Over 500 attend Workforce Education for Renewable Energy conference

Submitted by Shawn Reeves
Originally published: 2009-11-22 19:21:17

Note, the latest version of this article is older than three years. Some information, including links, may be out of date, but we keep it here for research interests.

The third New Ideas in Educating a Workforce in Renewable Energy and Energy Efficiency Conference took place November 18-20 in Albany, NY. Attendees came from North America, England, South Africa, Australia, and Germany.
The conference was organized by the Interstate Renewable Energy Council, Parnership for Environmental Technology Education, Hudson Valley Community College, and Lane Community College. The event's primary sponsor was the New York State Energy Research and Development Authority (NYSERDA).
Many attendees were educators at community colleges and technical schools; also attending were installers, trainers, K-12 teachers, and renewable energy business representatives.
In workshops and panels, leaders explained what they have been doing at their sites to help educate a workforce able to handle the burgeoning field of renewable energy.
In a plenary session, Lane Community College President Mary Spilde encouraged us to take advantage of inter-school networks in order to avoid "re-inventing the wheel," and noted that colleges are taking the lead by using sustainability practices at the same time as teaching about them. Daniel Lance, Global Training Leader of General Electric Renewables, listed the knowledge and skills he's looking for in a workforce: Basic understanding of AC/DC electricity, troubleshooting tools and equipment, reading one-line diagrams, basic hydraulics and torquing, basic information technology in the field with both networks and computers, and an ability to work at heights. GE's larger wind turbines (2-3MW capacity) are becoming some of the most standard equipment in US wind power.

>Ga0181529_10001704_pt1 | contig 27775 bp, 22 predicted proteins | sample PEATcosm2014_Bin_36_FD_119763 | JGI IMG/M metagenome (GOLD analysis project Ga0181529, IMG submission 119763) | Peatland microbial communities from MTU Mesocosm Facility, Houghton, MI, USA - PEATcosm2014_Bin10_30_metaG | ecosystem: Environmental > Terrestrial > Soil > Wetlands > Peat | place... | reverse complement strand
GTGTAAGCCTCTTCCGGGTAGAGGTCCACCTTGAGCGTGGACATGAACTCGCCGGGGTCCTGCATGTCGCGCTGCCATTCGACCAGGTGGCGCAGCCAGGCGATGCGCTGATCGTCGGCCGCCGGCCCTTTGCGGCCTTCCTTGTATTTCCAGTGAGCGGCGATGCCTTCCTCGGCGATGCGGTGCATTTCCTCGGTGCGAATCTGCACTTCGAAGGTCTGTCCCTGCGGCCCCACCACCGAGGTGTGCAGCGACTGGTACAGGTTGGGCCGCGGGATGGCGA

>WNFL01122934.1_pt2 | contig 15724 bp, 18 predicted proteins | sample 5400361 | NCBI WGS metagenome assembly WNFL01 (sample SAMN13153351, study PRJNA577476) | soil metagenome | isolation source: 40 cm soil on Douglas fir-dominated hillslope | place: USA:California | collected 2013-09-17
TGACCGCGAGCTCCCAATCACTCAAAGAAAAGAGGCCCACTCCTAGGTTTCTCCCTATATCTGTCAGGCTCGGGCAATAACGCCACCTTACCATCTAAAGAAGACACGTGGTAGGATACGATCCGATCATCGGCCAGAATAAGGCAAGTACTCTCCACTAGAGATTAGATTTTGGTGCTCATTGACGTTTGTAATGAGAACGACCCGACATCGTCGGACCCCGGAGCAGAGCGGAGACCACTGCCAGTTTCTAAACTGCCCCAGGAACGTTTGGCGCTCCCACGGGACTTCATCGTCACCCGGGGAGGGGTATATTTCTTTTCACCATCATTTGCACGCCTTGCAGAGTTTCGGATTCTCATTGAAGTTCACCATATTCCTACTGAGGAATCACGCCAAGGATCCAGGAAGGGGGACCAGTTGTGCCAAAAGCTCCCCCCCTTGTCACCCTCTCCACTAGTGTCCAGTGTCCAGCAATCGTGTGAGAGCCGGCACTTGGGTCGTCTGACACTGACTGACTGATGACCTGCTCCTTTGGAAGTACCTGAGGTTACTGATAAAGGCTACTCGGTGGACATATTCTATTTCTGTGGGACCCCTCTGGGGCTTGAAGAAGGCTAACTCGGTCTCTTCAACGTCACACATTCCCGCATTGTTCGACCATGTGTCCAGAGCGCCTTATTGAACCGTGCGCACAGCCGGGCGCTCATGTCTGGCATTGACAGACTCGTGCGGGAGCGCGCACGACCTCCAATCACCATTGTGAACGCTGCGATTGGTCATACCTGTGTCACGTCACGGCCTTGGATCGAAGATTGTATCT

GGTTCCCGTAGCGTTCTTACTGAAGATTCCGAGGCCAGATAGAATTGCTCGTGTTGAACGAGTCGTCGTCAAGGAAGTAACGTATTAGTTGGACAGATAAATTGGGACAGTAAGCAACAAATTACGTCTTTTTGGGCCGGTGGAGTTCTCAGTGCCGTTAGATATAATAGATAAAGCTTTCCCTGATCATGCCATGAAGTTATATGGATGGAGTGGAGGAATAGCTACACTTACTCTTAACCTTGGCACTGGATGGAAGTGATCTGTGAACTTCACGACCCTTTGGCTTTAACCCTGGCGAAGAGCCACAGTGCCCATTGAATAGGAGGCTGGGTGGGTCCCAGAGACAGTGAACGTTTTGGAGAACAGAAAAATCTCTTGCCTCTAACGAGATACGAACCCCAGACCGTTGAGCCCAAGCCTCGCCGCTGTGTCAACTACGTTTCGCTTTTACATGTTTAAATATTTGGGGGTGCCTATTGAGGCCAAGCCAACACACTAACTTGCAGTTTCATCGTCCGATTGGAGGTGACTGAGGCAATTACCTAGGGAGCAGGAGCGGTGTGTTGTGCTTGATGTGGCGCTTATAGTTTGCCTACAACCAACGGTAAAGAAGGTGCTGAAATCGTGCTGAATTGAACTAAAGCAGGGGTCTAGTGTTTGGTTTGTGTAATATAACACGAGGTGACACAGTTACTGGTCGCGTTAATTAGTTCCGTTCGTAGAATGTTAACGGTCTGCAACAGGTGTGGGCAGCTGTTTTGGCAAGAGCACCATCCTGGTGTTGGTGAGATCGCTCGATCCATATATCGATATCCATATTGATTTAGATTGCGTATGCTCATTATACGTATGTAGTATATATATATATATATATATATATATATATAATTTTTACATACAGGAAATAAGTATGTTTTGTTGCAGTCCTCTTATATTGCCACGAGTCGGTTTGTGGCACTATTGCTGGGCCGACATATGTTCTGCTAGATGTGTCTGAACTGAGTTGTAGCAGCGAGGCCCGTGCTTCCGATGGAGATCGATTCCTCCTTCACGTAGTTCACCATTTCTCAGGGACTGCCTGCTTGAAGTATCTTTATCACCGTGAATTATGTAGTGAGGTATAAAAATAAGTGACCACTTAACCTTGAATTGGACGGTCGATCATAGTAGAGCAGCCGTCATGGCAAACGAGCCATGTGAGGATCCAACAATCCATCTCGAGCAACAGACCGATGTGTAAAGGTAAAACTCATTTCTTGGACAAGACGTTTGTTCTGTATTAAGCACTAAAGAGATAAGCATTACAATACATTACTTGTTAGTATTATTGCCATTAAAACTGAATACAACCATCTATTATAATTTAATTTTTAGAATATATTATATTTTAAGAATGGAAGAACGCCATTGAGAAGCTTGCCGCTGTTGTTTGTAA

In a session called "States Take the Lead," Jennifer Cleary from Rutgers University talked about handling federal stimulus funding. Adele Ferranti of NYSERDA, Beth Piggush of Connecticut Clean Energy Fund, and Marybeth Campbell of Massachusetts Clean Energy Center discussed their respective states' structures for funding and managing energy and climate education. Ms. Ferranti also spoke of how NYSERDA is piloting building-analysis courses in secondary school.
In a session called "Developing Curriculum," Ian Baring-Gould from the National Renewable Energy Laboratory explained NREL's Wind for Schools program. Michael Arquin showed KidWind's new WindWise education curriculum. Ken Walz of Madison Area Technical College showed their program of bringing solar know-how to communities and students in Costa Rica. Jeff Stevens of Alfred State College shared tips about integrating a renewable program into a technical electric department and school. Dr. Pam Page Carpenter and Dr. William DeLuca of North Carolina State University showed their Solar House project and explained two new programs there:STEP, a future-transportation curriculum, and GRIDc, a data-rich environment for analyzing renewables and energy efficiency.
Dr. Barbara Martin, formerly of Florida Solar Energy Center, led a workshop where participants went through steps of developing a lesson/unit on individually chosen topics of energy for a particular audience, using the Analysis, Design, Development, Implentation, and Evaluation (ADDIE) model.

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